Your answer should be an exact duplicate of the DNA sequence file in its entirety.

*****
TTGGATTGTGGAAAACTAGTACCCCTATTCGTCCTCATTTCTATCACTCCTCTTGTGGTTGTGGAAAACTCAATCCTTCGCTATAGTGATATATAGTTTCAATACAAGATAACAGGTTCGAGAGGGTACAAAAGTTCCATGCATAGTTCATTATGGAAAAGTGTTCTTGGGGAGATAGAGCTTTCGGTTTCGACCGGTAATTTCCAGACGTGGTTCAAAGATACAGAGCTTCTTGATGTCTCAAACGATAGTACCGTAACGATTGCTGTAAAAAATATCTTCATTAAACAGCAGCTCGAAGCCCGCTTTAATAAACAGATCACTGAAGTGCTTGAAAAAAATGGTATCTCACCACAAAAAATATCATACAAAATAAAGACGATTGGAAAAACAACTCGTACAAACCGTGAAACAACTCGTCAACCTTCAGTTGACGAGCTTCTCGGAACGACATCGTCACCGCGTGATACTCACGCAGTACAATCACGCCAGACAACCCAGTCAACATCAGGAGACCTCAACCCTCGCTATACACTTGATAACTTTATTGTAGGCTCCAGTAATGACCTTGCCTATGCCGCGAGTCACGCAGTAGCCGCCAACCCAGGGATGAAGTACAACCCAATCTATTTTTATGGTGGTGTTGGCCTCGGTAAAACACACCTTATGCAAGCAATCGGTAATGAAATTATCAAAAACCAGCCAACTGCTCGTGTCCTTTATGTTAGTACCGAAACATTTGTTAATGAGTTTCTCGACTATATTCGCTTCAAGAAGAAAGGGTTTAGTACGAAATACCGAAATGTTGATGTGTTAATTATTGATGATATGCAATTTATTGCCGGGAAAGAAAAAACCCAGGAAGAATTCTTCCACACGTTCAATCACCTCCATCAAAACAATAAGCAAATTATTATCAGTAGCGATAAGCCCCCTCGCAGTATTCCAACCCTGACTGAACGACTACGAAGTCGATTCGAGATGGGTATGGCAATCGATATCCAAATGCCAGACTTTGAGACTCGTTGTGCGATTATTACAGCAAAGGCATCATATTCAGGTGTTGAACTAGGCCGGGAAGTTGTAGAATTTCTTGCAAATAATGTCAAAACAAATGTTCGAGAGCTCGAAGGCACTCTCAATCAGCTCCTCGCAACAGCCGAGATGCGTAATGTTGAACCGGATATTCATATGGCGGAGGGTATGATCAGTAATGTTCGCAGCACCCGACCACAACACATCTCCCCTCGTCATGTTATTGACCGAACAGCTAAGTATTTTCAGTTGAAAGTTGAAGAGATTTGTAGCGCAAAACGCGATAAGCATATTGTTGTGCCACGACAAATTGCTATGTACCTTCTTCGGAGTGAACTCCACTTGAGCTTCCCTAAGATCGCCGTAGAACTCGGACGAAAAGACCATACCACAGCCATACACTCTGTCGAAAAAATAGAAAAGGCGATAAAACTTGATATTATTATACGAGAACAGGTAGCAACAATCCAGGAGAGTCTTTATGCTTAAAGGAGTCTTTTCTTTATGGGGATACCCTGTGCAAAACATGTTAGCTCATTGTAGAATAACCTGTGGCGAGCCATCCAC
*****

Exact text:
TTGGATTGTGGAAAACTAGTACCCCTATTCGTCCTCATTTCTATCACTCCTCTTGTGGTTGTGGAAAACTCAATCCTTCGCTATAGTGATATATAGTTTCAATACAAGATAACAGGTTCGAGAGGGTACAAAAGTTCCATGCATAGTTCATTATGGAAAAGTGTTCTTGGGGAGATAGAGCTTTCGGTTTCGACCGGTAATTTCCAGACGTGGTTCAAAGATACAGAGCTTCTTGATGTCTCAAACGATAGTACCGTAACGATTGCTGTAAAAAATATCTTCATTAAACAGCAGCTCGAAGCCCGCTTTAATAAACAGATCACTGAAGTGCTTGAAAAAAATGGTATCTCACCACAAAAAATATCATACAAAATAAAGACGATTGGAAAAACAACTCGTACAAACCGTGAAACAACTCGTCAACCTTCAGTTGACGAGCTTCTCGGAACGACATCGTCACCGCGTGATACTCACGCAGTACAATCACGCCAGACAACCCAGTCAACATCAGGAGACCTCAACCCTCGCTATACACTTGATAACTTTATTGTAGGCTCCAGTAATGACCTTGCCTATGCCGCGAGTCACGCAGTAGCCGCCAACCCAGGGATGAAGTACAACCCAATCTATTTTTATGGTGGTGTTGGCCTCGGTAAAACACACCTTATGCAAGCAATCGGTAATGAAATTATCAAAAACCAGCCAACTGCTCGTGTCCTTTATGTTAGTACCGAAACATTTGTTAATGAGTTTCTCGACTATATTCGCTTCAAGAAGAAAGGGTTTAGTACGAAATACCGAAATGTTGATGTGTTAATTATTGATGATATGCAATTTATTGCCGGGAAAGAAAAAACCCAGGAAGAATTCTTCCACACGTTCAATCACCTCCATCAAAACAATAAGCAAATTATTATCAGTAGCGATAAGCCCCCTCGCAGTATTCCAACCCTGACTGAACGACTACGAAGTCGATTCGAGATGGGTATGGCAATCGATATCCAAATGCCAGACTTTGAGACTCGTTGTGCGATTATTACAGCAAAGGCATCATATTCAGGTGTTGAACTAGGCCGGGAAGTTGTAGAATTTCTTGCAAATAATGTCAAAACAAATGTTCGAGAGCTCGAAGGCACTCTCAATCAGCTCCTCGCAACAGCCGAGATGCGTAATGTTGAACCGGATATTCATATGGCGGAGGGTATGATCAGTAATGTTCGCAGCACCCGACCACAACACATCTCCCCTCGTCATGTTATTGACCGAACAGCTAAGTATTTTCAGTTGAAAGTTGAAGAGATTTGTAGCGCAAAACGCGATAAGCATATTGTTGTGCCACGACAAATTGCTATGTACCTTCTTCGGAGTGAACTCCACTTGAGCTTCCCTAAGATCGCCGTAGAACTCGGACGAAAAGACCATACCACAGCCATACACTCTGTCGAAAAAATAGAAAAGGCGATAAAACTTGATATTATTATACGAGAACAGGTAGCAACAATCCAGGAGAGTCTTTATGCTTAAAGGAGTCTTTTCTTTATGGGGATACCCTGTGCAAAACATGTTAGCTCATTGTAGAATAACCTGTGGCGAGCCATCCAC